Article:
In games like Dragon Warrior, patient gamers can boost their levels by fighting large amounts of weaker enemies, and then easily defeat the boss characters. Zelda II gives you that option as well, where the other Zelda games force you to rely on your skill, since there are only limited ways to raise your character's abilities.

The second Zelda also welcomes players to a two-mode world. The Overworld mode, once home to all battles, labyrinths, graveyards, etc., now serves simply as a means to get from one place to another. Whenever Link arrives at a place that can be explored, the game switches to a side view mode. The Palaces and towns are all viewed in this new way, giving Link the opportunity to access his sword and his magic, since the Overworld mode doesn't allow him to. Likewise, if Link strays from the road of the Overworld, wandering into forests, deserts and swamps, black enemy symbols chase him across the screen. If outrunning them proves too much a challenge, then a random battle ensues, and the side screen mode comes into use again. Even though the fighting is still action-oriented, not menu-based like later RPGs, the difference in battle mode and traveling mode is very characteristic of later RPGs, and is yet another point of contention.

Along the path of Link's journey are Palaces. After defeating the guardian of each palace and retrieving the special item inside, Link can place a crystal in the statue, and the Palace turns to stone when he departs. Items like the raft and the flute make a comeback, but other favorites are noticeably missing. There were some who claimed that without bombs and a boomerang, this game was not a true Zelda game, though other gamers must have reminded them that it was, after all, not the original.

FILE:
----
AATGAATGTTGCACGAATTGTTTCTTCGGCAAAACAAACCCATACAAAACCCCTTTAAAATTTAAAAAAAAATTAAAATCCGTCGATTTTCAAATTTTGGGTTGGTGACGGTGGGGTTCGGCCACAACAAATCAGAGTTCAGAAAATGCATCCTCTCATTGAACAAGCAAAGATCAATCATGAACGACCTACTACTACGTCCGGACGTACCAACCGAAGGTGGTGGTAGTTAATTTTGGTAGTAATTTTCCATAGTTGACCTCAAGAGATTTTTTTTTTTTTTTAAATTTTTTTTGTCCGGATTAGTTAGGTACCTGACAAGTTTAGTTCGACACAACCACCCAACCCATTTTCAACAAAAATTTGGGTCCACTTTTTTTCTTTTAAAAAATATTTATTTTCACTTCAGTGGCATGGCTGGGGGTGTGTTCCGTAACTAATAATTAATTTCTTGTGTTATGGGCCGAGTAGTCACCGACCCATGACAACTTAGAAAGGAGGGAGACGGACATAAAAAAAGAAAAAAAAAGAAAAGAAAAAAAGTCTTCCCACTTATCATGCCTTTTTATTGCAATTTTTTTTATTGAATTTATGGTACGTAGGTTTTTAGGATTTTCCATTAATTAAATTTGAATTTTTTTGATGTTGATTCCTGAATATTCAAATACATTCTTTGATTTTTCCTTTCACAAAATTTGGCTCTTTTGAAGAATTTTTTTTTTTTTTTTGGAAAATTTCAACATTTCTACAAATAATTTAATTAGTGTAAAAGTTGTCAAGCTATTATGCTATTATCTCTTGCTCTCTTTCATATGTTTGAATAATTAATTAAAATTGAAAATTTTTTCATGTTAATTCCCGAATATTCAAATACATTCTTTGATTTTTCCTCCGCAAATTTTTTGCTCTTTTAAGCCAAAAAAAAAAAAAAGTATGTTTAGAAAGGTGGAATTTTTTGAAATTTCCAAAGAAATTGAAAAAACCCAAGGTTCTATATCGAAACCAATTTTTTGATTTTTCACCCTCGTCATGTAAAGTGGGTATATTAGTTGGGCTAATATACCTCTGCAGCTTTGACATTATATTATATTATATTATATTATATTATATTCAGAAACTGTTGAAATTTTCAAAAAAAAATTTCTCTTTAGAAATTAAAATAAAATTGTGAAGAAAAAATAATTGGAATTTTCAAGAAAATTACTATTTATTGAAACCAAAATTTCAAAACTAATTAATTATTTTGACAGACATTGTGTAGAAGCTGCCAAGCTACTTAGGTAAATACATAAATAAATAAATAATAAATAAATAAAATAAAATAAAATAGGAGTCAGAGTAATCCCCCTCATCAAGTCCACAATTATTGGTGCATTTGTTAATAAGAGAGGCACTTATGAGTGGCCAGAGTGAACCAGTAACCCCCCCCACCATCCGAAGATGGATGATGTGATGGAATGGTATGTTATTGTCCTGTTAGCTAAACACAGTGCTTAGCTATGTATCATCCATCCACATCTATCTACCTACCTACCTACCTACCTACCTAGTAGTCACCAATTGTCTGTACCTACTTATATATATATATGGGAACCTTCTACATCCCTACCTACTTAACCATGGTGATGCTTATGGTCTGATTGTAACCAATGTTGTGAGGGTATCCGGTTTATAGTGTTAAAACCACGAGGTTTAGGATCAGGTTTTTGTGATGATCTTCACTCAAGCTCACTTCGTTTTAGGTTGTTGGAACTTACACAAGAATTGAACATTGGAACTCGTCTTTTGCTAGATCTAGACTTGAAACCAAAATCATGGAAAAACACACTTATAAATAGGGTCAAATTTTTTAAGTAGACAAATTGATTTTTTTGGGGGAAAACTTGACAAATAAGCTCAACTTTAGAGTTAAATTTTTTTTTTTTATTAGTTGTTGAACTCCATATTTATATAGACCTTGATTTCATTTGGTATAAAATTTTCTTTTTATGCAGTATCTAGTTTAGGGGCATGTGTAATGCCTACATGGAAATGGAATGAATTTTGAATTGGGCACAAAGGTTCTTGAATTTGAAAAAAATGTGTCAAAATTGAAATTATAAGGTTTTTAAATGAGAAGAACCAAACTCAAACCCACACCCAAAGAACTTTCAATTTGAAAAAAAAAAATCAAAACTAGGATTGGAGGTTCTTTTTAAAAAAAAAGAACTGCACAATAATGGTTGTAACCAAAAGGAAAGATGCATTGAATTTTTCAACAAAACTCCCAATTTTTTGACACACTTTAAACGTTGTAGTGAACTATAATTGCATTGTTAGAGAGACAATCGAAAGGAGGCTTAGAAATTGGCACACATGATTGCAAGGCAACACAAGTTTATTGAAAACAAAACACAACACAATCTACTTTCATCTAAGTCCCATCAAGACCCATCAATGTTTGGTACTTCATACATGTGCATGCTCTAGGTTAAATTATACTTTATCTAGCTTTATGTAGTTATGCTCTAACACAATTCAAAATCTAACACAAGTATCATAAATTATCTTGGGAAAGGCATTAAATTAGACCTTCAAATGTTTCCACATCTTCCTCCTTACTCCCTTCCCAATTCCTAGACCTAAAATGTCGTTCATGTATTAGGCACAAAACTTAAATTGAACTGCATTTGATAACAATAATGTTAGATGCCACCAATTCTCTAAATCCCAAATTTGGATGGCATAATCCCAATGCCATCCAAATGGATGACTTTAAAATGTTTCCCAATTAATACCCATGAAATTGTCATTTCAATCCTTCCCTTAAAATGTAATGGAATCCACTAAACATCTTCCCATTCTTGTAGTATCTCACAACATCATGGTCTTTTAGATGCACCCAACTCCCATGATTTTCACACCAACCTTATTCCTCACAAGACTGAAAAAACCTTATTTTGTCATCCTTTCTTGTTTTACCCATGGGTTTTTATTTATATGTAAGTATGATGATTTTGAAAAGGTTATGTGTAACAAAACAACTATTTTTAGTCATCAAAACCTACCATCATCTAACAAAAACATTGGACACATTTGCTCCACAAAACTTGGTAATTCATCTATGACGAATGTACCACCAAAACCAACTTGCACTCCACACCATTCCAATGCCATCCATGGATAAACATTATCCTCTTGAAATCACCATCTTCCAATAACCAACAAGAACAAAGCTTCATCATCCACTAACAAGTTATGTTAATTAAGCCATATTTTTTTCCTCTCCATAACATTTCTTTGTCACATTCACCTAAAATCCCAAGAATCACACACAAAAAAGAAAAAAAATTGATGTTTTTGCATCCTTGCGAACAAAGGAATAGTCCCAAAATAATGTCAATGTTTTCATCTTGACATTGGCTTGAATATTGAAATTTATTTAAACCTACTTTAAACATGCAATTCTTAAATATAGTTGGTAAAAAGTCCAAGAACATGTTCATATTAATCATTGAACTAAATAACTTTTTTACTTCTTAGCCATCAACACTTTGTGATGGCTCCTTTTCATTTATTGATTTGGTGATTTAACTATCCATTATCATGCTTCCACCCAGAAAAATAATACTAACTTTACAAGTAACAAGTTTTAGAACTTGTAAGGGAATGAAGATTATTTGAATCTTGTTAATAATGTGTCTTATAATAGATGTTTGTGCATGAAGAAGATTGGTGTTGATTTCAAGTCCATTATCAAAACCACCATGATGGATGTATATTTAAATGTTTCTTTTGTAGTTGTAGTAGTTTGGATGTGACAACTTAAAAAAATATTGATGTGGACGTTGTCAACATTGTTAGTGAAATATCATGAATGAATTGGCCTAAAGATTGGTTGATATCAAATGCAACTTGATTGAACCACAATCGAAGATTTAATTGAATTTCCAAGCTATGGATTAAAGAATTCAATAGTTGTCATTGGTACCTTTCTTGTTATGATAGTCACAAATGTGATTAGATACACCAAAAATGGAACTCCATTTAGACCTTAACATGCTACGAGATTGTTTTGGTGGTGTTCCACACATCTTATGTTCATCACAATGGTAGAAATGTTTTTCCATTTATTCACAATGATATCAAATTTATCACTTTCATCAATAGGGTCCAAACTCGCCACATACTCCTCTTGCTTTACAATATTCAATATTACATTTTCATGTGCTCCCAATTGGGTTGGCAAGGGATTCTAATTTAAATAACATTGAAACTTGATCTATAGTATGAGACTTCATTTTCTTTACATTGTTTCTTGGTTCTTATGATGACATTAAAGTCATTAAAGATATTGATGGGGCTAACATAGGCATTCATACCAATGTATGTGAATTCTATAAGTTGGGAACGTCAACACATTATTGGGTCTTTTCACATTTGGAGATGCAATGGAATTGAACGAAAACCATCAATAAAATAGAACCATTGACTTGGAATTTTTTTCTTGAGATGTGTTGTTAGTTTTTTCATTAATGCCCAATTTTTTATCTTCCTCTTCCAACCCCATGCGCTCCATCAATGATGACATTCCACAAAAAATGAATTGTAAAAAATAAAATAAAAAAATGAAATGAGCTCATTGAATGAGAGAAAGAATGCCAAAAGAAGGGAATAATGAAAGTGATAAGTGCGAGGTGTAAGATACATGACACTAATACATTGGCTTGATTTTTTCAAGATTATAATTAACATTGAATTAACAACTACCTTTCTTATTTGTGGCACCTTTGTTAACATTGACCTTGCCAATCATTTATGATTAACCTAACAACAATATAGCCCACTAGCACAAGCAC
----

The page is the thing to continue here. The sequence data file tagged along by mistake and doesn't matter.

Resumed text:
Zelda II was the first in the series to feature towns. Here Link can refill his life and magic meters, and talk to the locals for advice. In addition, each town offers Link a chance to gain a magic spell or a sword technique, provided he completes a small favor. In this way, Link learns magic that allows him to jump higher, morph into a fairy to fly through keyholes in palaces, and refill his life, among other things. Swordsmen will also teach him to upward and downward thrust with his sword, which is vital to defeating certain enemies. The role of these NPCs in Link's quest is also a typical RPG element that the original Zelda lacked; however, it is especially noticeable in N64's The Legend of Zelda: Ocarina of Time that NPCs are again vital to Link's quest. Long time fans might notice that certain important characters in Ocarina of Time bear the names of the towns in Zelda II: Saria, Mido, Rauru, Nabooru, Darunia, and Ruto.